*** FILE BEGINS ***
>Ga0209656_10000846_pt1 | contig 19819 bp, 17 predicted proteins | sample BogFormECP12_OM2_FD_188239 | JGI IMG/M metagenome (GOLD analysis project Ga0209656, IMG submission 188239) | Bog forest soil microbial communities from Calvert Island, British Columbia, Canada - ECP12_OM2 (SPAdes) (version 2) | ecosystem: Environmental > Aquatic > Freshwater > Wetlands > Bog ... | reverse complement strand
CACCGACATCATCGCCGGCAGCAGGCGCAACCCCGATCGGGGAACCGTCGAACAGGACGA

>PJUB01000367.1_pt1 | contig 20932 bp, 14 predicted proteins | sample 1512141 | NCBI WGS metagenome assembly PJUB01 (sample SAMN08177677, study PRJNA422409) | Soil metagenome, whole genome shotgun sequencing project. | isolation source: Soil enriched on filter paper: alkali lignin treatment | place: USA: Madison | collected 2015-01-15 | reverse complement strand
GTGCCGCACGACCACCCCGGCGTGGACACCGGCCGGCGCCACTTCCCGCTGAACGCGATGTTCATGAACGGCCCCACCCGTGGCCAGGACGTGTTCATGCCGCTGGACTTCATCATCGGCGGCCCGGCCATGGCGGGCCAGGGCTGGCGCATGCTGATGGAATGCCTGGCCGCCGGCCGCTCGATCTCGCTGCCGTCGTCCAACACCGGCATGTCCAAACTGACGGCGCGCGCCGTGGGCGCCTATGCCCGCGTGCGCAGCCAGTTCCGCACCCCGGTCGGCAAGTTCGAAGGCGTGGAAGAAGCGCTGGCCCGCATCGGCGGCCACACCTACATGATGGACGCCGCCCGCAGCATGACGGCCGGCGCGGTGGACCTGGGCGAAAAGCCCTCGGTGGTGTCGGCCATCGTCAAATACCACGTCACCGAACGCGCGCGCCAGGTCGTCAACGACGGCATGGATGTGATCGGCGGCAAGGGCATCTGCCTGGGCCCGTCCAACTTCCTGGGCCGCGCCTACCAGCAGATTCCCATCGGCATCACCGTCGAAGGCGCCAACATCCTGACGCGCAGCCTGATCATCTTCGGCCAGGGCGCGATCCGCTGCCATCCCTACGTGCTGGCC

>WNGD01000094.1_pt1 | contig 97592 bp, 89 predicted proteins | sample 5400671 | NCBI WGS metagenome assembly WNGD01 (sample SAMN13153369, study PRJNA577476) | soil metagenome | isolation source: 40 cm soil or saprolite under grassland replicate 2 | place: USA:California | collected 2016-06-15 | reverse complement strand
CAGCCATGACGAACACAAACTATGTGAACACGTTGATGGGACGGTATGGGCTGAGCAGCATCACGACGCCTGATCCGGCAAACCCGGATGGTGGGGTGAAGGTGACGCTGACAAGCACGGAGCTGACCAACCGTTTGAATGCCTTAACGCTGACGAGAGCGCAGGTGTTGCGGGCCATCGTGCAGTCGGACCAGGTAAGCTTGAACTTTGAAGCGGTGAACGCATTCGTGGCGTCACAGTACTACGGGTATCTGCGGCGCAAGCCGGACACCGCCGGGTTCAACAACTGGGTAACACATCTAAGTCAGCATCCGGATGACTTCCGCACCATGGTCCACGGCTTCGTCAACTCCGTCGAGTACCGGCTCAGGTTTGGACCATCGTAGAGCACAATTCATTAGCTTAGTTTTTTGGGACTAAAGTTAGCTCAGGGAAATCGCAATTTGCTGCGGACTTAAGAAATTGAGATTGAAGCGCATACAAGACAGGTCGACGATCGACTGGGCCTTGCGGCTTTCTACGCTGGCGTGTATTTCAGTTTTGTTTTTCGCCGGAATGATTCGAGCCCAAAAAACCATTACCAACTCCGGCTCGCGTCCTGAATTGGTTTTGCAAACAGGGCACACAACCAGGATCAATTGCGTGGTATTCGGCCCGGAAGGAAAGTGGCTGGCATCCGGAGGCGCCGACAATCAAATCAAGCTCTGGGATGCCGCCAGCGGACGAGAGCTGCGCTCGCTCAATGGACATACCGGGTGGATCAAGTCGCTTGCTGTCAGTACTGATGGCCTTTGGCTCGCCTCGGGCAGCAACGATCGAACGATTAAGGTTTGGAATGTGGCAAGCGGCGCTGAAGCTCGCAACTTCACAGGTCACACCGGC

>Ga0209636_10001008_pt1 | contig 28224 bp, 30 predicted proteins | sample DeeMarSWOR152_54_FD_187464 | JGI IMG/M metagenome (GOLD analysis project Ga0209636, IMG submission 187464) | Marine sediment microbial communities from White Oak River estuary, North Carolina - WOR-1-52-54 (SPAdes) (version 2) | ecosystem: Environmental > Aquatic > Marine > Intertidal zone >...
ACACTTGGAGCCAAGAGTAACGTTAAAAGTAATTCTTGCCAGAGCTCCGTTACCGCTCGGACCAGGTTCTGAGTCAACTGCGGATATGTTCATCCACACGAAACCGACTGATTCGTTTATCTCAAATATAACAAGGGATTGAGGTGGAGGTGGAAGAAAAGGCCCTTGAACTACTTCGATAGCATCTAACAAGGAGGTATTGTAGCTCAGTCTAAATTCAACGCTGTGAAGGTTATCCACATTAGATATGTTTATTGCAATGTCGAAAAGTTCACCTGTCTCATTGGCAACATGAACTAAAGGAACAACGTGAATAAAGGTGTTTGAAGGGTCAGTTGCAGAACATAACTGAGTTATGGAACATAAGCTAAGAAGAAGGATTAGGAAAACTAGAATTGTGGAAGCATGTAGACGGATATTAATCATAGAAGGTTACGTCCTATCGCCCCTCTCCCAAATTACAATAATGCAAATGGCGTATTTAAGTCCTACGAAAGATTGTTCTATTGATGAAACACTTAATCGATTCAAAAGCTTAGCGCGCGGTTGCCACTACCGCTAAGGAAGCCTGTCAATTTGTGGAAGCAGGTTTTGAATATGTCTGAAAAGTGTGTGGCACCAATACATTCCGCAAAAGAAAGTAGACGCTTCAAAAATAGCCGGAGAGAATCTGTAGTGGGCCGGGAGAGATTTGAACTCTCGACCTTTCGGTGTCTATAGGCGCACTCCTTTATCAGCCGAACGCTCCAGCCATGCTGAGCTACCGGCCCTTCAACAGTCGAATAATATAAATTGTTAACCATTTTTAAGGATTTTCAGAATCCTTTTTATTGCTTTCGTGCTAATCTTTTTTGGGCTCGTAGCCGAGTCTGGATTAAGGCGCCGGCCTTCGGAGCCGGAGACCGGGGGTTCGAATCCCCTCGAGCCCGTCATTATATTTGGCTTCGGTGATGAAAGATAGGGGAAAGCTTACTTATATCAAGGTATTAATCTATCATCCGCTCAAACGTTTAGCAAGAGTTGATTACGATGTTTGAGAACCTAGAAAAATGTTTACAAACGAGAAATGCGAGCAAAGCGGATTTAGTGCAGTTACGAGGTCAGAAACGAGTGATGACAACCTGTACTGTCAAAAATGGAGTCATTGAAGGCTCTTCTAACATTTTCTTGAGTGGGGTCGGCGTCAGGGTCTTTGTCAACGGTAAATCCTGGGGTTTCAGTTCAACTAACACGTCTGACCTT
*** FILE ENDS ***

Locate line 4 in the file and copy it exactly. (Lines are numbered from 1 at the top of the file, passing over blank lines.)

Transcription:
GTGCCGCACGACCACCCCGGCGTGGACACCGGCCGGCGCCACTTCCCGCTGAACGCGATGTTCATGAACGGCCCCACCCGTGGCCAGGACGTGTTCATGCCGCTGGACTTCATCATCGGCGGCCCGGCCATGGCGGGCCAGGGCTGGCGCATGCTGATGGAATGCCTGGCCGCCGGCCGCTCGATCTCGCTGCCGTCGTCCAACACCGGCATGTCCAAACTGACGGCGCGCGCCGTGGGCGCCTATGCCCGCGTGCGCAGCCAGTTCCGCACCCCGGTCGGCAAGTTCGAAGGCGTGGAAGAAGCGCTGGCCCGCATCGGCGGCCACACCTACATGATGGACGCCGCCCGCAGCATGACGGCCGGCGCGGTGGACCTGGGCGAAAAGCCCTCGGTGGTGTCGGCCATCGTCAAATACCACGTCACCGAACGCGCGCGCCAGGTCGTCAACGACGGCATGGATGTGATCGGCGGCAAGGGCATCTGCCTGGGCCCGTCCAACTTCCTGGGCCGCGCCTACCAGCAGATTCCCATCGGCATCACCGTCGAAGGCGCCAACATCCTGACGCGCAGCCTGATCATCTTCGGCCAGGGCGCGATCCGCTGCCATCCCTACGTGCTGGCC